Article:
one upon whom he most relied, and who proved a faithful and efficient ally throughout his subsequent Bush career, was the youthful Truganina (spelt by Mr. Duterreau, Truggernana). This was the Beauty of Bruni, and one of the romances of Tasmanian story. When I saw her, thirty years after her wonderful career with Mr. Robinson, I understood the stories told of her vivacity and intelligence. Her eyes were still beautiful, and full of mischievous fun. Thirty years before, she would have been captivating to men of her colour, and not by any means an uninteresting object to those of whiter skins. Her mind was of no ordinary kind. Fertile in expedient, sagacious in council, courageous in difficulty, she had the wisdom and the fascination of the serpent, the intrepidity and nobility of the royal ruler of the desert. Would that we could say that her purity of morals equalled the brilliancy of her thoughts, and that her love of virtue were akin to her love of adventure! She was but a savage maiden, trained in the wilderness. A lady described to me her appearance in 1832. She declared her exquisitely formed, with small and beautifully-rounded breasts. The little dress she wore was thrown loosely around her person, but always with a grace and a coquettish love of display. The Courier of Hobart Town notices one characteristic in her portrait by Mr. Duterreau: "She is the very picture of good-humour."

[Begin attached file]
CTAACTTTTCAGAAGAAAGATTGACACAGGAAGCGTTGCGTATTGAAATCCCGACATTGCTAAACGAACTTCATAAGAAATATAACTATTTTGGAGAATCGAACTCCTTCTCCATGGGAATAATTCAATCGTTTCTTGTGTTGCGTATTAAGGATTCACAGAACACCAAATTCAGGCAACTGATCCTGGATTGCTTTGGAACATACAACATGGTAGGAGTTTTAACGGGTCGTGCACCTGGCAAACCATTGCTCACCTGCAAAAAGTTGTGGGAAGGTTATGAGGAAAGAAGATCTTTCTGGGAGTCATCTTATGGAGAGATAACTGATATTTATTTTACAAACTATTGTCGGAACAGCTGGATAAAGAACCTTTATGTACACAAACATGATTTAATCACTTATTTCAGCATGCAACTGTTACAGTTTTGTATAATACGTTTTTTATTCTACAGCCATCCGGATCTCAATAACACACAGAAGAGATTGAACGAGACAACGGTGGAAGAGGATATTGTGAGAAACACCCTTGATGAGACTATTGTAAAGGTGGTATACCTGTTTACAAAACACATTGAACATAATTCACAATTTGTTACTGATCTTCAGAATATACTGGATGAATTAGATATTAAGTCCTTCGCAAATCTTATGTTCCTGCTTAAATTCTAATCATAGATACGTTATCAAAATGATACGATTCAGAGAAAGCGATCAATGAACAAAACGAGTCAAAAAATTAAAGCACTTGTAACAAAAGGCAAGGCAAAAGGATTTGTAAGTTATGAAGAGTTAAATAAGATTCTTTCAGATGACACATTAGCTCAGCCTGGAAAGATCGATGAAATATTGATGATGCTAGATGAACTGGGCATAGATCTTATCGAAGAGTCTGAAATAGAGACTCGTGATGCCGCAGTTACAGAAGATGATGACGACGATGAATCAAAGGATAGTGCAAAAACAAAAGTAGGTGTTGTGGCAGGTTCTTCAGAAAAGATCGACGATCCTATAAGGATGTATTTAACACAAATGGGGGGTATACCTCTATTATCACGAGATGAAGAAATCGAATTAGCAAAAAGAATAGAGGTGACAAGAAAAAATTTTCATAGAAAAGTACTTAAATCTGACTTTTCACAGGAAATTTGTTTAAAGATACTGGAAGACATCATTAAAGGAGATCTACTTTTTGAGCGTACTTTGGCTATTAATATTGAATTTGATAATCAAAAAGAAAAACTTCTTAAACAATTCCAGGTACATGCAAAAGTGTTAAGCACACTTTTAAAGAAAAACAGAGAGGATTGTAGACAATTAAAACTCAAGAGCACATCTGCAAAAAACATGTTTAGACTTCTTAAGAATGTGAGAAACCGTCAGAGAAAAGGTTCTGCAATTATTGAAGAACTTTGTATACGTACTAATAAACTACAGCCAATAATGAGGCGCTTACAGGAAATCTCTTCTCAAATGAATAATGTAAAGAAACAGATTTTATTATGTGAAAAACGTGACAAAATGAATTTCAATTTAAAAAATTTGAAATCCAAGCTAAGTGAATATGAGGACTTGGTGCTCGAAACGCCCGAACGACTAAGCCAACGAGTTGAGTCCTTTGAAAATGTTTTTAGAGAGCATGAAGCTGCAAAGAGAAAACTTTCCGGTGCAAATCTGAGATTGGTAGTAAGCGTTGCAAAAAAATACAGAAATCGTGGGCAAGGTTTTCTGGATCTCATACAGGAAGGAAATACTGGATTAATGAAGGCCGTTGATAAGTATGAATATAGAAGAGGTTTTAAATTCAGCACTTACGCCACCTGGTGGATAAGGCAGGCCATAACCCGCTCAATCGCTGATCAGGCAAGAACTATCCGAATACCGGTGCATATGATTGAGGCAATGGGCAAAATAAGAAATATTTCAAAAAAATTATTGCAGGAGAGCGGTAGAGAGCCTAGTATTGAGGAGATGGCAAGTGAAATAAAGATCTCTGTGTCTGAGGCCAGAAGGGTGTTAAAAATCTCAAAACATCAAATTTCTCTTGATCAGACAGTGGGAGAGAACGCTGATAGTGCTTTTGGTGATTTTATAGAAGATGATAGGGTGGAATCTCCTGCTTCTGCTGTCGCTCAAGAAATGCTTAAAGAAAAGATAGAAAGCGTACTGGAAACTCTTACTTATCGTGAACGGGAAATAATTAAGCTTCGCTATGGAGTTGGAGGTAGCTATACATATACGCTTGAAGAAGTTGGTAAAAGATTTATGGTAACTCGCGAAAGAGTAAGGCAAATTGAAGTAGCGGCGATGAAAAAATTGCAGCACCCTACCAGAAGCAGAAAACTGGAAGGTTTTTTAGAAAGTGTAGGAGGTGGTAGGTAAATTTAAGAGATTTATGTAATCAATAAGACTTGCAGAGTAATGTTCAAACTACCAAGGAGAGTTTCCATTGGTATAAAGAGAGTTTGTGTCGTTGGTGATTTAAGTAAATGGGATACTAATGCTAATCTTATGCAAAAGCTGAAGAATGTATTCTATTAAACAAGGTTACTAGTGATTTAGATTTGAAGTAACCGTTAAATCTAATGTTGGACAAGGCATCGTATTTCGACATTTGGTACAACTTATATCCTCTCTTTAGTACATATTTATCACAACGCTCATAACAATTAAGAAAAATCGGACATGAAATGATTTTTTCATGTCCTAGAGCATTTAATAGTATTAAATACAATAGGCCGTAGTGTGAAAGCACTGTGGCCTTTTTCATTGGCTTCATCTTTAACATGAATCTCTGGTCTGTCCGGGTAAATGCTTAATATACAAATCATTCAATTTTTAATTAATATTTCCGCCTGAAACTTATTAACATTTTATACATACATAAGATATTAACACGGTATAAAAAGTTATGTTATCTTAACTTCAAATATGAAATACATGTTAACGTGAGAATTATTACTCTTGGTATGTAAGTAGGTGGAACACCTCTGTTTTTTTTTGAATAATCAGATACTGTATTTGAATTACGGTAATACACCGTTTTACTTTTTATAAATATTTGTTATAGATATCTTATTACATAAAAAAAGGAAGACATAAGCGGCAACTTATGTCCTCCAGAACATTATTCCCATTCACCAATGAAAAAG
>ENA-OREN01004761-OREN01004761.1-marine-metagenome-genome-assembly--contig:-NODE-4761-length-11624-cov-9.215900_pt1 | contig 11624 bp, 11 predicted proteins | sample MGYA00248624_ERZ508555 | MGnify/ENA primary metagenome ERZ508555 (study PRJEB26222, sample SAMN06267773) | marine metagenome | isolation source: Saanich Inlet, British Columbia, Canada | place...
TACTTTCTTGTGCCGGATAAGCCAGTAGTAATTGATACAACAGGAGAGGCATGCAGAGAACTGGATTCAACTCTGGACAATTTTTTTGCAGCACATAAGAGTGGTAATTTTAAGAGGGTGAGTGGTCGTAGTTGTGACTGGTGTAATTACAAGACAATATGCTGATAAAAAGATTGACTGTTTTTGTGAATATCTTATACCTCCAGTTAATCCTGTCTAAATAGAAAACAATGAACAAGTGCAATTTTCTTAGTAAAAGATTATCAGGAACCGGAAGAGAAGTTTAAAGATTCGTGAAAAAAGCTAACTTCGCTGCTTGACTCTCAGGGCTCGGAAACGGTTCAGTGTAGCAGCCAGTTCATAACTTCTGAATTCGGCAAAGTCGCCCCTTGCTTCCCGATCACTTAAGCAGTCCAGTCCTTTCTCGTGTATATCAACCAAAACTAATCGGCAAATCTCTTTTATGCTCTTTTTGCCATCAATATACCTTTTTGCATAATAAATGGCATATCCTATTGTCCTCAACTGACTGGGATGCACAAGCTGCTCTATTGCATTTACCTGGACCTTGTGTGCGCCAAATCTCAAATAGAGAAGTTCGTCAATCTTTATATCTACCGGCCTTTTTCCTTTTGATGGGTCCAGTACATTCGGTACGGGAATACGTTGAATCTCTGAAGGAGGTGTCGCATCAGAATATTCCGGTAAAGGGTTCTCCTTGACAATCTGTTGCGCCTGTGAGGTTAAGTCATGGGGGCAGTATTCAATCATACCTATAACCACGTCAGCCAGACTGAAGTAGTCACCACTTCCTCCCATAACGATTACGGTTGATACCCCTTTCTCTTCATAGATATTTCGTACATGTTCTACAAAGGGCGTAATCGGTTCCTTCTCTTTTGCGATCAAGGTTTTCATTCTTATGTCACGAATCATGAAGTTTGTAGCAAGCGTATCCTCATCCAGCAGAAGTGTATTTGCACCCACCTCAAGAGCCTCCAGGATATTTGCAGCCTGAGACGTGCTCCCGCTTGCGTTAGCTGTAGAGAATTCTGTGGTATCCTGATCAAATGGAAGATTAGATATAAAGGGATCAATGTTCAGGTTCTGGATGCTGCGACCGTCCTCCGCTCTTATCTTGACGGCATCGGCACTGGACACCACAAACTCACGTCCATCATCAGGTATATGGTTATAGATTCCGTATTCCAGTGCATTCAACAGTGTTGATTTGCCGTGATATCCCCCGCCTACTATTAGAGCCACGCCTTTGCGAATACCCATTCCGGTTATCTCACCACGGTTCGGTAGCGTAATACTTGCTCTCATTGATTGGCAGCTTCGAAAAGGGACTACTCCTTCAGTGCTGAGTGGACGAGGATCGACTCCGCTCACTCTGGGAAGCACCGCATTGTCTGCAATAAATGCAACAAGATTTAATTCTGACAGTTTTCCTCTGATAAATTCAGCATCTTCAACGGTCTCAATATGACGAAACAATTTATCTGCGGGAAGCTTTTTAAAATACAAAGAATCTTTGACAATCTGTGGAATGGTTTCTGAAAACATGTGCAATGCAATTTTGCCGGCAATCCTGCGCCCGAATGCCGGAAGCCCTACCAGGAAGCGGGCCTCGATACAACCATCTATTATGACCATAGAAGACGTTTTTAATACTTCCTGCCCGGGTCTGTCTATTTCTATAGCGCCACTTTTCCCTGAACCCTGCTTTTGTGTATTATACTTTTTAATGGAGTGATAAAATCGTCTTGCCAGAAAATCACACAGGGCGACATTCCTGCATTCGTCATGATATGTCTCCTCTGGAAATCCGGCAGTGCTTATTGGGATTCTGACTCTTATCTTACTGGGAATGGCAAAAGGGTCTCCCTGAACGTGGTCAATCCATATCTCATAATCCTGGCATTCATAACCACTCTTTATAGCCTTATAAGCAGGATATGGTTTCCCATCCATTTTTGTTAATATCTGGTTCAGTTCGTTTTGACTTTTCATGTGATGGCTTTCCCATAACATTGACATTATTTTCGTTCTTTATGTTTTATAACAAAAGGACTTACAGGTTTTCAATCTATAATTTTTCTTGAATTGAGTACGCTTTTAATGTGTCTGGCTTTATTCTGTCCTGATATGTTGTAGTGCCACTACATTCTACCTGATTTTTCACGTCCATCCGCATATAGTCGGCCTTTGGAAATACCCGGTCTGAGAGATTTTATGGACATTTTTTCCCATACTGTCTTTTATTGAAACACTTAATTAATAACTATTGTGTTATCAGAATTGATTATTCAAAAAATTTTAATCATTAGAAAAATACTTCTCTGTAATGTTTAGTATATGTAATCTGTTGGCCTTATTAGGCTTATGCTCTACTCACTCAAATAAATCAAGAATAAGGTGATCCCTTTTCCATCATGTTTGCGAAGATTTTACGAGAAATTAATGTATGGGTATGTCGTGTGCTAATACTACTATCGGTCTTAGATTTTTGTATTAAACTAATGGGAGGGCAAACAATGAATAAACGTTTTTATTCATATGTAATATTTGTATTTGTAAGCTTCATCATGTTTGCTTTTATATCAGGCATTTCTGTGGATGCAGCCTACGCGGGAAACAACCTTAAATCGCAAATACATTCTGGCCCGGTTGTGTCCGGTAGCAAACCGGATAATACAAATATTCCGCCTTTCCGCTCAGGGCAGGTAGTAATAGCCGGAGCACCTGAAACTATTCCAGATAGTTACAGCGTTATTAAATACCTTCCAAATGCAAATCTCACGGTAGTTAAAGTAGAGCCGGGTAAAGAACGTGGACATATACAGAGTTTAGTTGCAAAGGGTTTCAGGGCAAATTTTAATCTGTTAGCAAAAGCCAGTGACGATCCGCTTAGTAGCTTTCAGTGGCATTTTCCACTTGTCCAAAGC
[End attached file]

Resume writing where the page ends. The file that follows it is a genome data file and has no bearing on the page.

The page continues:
She was a wife, though never a mother. Certainly, her older and more sober husband had no little anxiety with his fickle partner, and no small difficulty in restraining her erratic tendencies. We know not why she, who was ever so inconstant of purpose, should have so perseveringly followed the Mission, and why she, who was a woman of the forest, should have devoted years of her life in fatiguing and perilous journeys to entrap and secure her countrymen. Some have thought vanity was her leading passion, and that the desire of distinction among Whites and Blacks induced her to become the prominent guide and interpreter. Without doubt she was personally attached to Mr. Robinson, and strove earnestly to serve him. It was for this purpose that she studied to acquire other dialects, so as to hold intercourse with the wilder tribes of the interior. Although her husband, Wooreddy (or "the Doctor"), consented to be one of the Conciliator's party, there is a story told that shortly after the departure of the Mission, in January 1830, as Mr. Robinson